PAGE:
18.55, Thursday 17 Mar 2011

The Long Now Foundation was established in 01996 to creatively foster long-term thinking and responsibility in the framework of the next 10,000 years.

Sticking a zero at the beginning of the year is ace. They're building a clock that'll last those 10,000 years. Two lovely interventions in culture! Yum.

They recently asked on their blog, Peak Science? First they point out a trend, identified by Samuel Arbesman (Harvard Medical School): By measuring the average size of discovered asteroids, mammalian species and chemical elements, he was able to show that, over the last few hundred years, these three very different scientific fields have been obeying the exact same trend: the size of what they discover has been getting smaller.

And follow it with this speculation: we've basically picked all the low-hanging fruit of scientific discovery -- all Galileo had to do was be the first person to look at Jupiter through a telescope and he discovered four moons. But, we've found all the moons now, and without those easy to reach facts, we’re now forced to pool more effort and resources into learning new things.

Interesting! But I disagree.

The kinds of science mentioned are what Deleuze and Guattari call "royal science" -- it's the science you get taught at school where the discipline is given capital letters: Physics, Chemistry, Computer Science. It's the science where there are institutions, journals, funding, prizes, PhDs, and a division between those who are Scientists and the rest of society. It's the science you can get a qualification in, and the science you can fail in.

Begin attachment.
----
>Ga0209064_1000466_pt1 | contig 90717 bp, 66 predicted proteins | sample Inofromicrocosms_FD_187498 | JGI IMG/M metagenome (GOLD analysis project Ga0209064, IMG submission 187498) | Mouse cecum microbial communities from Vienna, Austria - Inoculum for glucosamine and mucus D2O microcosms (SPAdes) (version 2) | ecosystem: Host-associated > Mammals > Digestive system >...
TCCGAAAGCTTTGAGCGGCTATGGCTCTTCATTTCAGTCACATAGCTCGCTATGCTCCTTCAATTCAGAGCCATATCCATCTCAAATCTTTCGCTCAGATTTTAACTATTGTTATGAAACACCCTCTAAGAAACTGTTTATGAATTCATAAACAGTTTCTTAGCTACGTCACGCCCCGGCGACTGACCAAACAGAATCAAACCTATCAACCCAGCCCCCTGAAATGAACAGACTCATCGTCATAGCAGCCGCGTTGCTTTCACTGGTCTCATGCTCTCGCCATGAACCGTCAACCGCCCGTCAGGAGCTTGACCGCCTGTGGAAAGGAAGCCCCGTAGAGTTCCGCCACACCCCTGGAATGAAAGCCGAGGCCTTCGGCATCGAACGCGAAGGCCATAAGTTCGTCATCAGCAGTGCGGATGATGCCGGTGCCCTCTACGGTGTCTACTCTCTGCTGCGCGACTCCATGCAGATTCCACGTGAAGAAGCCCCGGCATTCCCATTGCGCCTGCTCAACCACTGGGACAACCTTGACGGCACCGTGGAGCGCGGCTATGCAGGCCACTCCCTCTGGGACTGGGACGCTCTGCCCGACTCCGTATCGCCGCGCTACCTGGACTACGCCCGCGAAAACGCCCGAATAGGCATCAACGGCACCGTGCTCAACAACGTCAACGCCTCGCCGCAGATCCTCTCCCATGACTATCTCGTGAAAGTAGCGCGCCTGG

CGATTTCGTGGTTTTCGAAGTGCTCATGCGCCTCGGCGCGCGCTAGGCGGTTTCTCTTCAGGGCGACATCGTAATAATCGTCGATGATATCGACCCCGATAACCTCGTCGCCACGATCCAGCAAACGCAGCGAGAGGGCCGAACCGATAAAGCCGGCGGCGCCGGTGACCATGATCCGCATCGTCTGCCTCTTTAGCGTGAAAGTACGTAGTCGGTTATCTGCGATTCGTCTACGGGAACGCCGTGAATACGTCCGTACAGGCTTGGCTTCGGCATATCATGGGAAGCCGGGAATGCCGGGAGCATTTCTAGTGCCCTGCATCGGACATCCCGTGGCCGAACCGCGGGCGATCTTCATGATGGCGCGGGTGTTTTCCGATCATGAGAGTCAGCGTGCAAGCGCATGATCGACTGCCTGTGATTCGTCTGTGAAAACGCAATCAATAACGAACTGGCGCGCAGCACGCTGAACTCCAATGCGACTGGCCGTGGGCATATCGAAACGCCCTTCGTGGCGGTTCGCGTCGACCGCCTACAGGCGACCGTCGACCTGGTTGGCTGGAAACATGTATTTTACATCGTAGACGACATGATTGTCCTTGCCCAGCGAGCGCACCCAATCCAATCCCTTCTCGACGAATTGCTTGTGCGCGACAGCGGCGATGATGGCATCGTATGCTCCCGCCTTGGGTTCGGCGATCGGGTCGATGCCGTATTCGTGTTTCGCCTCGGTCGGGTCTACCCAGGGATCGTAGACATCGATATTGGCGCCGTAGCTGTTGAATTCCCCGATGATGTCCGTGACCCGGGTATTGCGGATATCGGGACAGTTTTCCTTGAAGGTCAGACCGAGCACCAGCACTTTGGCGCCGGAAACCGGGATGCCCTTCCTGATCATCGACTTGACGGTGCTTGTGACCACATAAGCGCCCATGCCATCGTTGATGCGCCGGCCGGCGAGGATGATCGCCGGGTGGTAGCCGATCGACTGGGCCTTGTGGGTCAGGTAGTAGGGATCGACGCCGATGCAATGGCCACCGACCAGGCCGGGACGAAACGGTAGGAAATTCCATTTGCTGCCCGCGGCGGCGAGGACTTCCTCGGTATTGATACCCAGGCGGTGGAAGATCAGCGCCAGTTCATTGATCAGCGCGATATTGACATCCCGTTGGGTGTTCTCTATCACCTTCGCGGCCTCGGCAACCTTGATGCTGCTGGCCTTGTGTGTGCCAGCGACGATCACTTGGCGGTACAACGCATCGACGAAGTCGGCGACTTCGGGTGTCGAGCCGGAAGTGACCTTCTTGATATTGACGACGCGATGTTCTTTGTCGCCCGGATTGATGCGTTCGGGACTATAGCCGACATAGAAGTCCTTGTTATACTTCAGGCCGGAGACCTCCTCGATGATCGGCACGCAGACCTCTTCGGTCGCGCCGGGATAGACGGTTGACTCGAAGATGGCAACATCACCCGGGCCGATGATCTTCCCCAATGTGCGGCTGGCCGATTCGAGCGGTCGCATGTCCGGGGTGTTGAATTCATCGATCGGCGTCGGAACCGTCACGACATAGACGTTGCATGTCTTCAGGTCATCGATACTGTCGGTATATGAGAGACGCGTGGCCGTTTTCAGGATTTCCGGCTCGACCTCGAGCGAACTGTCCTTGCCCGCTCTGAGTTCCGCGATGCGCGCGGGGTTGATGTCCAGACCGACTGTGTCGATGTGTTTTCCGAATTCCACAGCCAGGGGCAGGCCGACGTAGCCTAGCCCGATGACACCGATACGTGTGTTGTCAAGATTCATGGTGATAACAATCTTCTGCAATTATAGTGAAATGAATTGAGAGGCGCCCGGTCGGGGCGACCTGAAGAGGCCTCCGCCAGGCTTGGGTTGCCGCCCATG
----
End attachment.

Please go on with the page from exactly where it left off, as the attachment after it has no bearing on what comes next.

It happens that sciences start their lives somewhat differently -- biology emerged from hobbyist Victorian men and women first collecting, and then taxonomising animals and plants. Electricity was a hobbyist's occupation before it was formalised: the same journal would speak about a lecture, a new patent, an experiment with lightbulbs, and who had been hit by lightning that month. Sciences don't look like sciences to begin with. You can't "fail" in collecting examples of finches.

So, my first question: (1) where are the hobbies?